The rear seats in the Tacoma Double Cab are particularly comfortable for the class, offering good legroom and shoulder room and decent headroom. The seatback is angled back slightly, making it more comfortable. In a back-to-back comparison test, we found the back seats of the Tacoma more comfortable than those in the Frontier. A younger rider should be okay to ride across the state back there and even adults won't complain too much on short trips. The rear windows go all the way down.
The rear-seat area in the Double Cab is good for carrying cargo. The back seat is split 60/40. Flip the seat bottoms forward and fold the two sections down to form a flat platform for gear. It takes two hands to do this and you first have to remove the headrests, which is a hassle, though Toyota has at least provided a place to store them. The seatbacks are hard, and form a sturdy cargo floor. It's not a bad spot for a dog, better than the bumpy floors in the Nissan Frontier and Dodge Dakota, but still a big jump down. Our experience has been that none of the trucks in this class is particularly good for dogs.
The Access Cab has rear seats, but they're pretty hopeless for humans. The space back there is best used for small cargo that you don't want to put in the bed.
The 4.0-liter V6 engine uses dual overhead camshafts and variable valve technology (called VVT-i) to optimize power and torque over a broad range of rpm. In action, it feels refined and delivers responsive performance. The Society of Automotive Engineers, or SAE, has changed the way power is rated, so on paper it looks like the Tacoma's power has been reduced, but in fact the engine hasn't changed for 2006 and offers just as much power as 2005. The new tests rate the 4.0-liter V6 at 236 horsepower and 266 pound-feet of torque. The Toyota V6 is more powerful than the five-cylinder engine in the Chevy Colorado or the base V6 in the Dodge Dakota, but less powerful than the Nissan Frontier.
The 4.0-liter V6 works well with the five-speed automatic transmission. And that's our first choice for this truck: the V6 and automatic. The automatic is super smooth and very responsive, quickly downshifting when you mash the throttle, and it offers five ratios to better keep the engine at its most efficient rpm. For it's part, the six-speed manual transmission is easy to shift, but first gear is a very low ratio, leaving a broad stretch to second. And the manual does not offer fuel economy advantages: The EPA estimates 18/22 mpg City/Highway for 2WD automatics, 17/21 for 4WD automatics; with the manual transmission the V6 managed only 16/21 with 2WD or 4WD. Toyota recommends 91 octane gas for the V6.
The 2.7-liter four-cylinder engine does offer better fuel economy than the V6 and can run on less-expensive Regular gas. For 2006, the four-cylinder is rated at 159 horsepower and 180 pound-feet of torque, which about average for the class. The four-cylinder does offer. EPA estimates are 21/27 mpg for 2WD with five-speed manual, 20/27 for 2WD with four-speed automatic. Four-wheel drive bogs it down, however, to just 19/23. Toyota recommends 87 octane for the four-cylinder. As with the V6, the four-cylinder benefits from VVT-i and dohc, which means it's a modern, sophisticated engine.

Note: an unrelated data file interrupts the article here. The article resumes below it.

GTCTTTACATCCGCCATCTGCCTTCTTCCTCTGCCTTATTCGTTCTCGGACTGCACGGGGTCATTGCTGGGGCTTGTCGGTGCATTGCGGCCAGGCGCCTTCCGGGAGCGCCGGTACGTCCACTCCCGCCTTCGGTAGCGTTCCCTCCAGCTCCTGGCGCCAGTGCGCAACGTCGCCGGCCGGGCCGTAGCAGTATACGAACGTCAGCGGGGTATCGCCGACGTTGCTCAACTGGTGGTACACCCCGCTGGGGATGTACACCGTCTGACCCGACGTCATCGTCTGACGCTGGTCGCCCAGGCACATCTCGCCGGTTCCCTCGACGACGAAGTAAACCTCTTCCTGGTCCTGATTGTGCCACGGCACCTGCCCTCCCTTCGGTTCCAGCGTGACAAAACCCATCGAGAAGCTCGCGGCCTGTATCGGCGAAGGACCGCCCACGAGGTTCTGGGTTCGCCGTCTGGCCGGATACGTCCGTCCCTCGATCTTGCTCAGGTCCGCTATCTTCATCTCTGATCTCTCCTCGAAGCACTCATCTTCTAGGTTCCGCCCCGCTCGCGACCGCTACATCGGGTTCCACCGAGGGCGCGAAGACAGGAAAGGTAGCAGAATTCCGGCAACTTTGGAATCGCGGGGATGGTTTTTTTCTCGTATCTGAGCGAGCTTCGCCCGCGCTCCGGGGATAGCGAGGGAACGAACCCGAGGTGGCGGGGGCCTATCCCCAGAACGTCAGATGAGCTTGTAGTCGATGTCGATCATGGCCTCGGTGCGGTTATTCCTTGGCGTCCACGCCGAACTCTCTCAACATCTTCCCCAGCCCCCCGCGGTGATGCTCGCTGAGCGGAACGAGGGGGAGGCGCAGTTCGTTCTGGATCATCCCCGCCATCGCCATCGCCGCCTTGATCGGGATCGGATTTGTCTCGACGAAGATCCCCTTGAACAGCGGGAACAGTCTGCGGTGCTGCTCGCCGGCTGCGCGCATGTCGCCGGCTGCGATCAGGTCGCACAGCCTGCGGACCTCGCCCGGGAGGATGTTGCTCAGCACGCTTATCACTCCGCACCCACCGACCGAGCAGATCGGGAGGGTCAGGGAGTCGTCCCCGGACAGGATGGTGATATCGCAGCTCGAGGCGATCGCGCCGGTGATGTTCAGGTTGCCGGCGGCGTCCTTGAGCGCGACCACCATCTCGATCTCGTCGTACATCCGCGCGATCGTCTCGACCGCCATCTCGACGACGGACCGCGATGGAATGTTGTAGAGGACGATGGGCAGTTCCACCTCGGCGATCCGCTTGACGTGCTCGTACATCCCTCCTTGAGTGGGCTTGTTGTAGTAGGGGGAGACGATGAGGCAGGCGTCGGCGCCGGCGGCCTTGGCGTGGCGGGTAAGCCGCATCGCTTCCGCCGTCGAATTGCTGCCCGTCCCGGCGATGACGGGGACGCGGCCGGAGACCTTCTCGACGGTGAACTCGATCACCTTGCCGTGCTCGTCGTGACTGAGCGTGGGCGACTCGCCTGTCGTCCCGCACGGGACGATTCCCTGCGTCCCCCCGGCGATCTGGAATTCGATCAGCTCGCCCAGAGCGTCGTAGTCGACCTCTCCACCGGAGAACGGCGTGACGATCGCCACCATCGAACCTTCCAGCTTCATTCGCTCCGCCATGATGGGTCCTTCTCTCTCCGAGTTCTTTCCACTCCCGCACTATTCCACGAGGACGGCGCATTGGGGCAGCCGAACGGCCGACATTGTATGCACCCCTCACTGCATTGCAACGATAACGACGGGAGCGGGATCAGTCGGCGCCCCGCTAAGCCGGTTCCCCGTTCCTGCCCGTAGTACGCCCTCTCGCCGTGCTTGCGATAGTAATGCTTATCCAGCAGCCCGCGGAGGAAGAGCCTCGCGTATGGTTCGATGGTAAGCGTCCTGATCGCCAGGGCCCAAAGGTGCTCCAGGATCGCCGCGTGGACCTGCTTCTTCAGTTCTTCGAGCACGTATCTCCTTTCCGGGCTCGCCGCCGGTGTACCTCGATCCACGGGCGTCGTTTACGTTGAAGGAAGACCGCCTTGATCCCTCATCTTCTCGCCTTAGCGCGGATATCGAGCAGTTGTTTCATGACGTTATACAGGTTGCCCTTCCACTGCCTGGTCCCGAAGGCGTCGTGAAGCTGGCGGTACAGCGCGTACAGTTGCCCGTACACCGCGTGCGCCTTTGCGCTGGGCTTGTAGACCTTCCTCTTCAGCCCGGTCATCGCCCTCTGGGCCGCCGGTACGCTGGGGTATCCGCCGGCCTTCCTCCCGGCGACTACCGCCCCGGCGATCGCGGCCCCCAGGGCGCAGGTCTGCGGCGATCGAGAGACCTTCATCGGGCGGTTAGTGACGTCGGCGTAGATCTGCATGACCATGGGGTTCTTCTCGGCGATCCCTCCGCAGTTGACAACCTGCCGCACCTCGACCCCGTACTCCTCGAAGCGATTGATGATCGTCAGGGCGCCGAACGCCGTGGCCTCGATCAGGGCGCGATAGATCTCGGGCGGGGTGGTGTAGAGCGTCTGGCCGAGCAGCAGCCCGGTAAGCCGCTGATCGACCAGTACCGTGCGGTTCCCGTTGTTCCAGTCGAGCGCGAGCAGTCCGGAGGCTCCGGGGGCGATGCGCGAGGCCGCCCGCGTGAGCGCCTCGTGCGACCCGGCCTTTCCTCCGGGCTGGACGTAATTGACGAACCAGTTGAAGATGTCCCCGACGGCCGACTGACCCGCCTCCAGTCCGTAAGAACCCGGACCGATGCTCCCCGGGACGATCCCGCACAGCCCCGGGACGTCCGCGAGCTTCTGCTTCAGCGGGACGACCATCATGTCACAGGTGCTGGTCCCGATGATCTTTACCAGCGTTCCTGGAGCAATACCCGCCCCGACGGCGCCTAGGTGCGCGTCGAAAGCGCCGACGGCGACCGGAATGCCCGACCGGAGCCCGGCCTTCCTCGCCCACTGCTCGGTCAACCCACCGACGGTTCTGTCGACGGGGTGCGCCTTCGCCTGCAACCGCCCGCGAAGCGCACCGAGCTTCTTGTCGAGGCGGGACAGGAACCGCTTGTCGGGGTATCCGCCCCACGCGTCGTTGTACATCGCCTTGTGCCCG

Handling is quite good on curvy roads. The Tacoma feels steady in sweeping turns and suffers from surprisingly little body roll, or lean, in hard corners. The Tacoma feels big on the road when compared with older compact pickups and, in fact, it is relatively large. It's wider and longer than previous-generation models. Size can be a detriment when parking, and a long-bed Double Cab can be a challenge in tight parking situations due to the amount of space it requires to turn. The Tacoma Double Cab long bed requires 44 feet to complete a circle, while a Double Cab short bed needs closer to 40 feet. For this reason, we recommend the short bed unless you really need the long bed, in which case we'd recommend the long bed. A base Tacoma Regular Cab boasts a turning circle of less than 37 feet.
On pavement, the 4WD and TRD models seemed smooth and refined. A 4WD TRD model is smooth and highly capable off road. The TRD suspension is excellent on rough, rugged terrain. It handles well on rough dirt trails, something we learned while charging up a ski run at Alyeska. It never bottomed on the rough terrain even when we pushed it well beyond socially acceptable standards. The Tacoma TRD easily handled an off-road course that featured steep ascents and descents, moguls and a log step. In short, we'd feel comfortable tackling just about any terrain in a Toyota Tacoma. And it doesn't just get there, it does it in relative comfort. The Tacoma doesn't seem to generate as much head toss as earlier 4WD compact pickups, an important consideration when driving long distances over rugged terrain because we don't want to arrive in the backcountry fatigued from driving.
Toyota Tacoma is among the best of the latest generation of midsize pickups. The Tacoma features a comfortable cab trimmed with quality materials. The 4WD models offer crisp handling, a nicely balanced ride quality, and excellent off-road capability. The TRD models are terrific trucks for rugged terrain. The new X-Runner drives and performs like a sports car.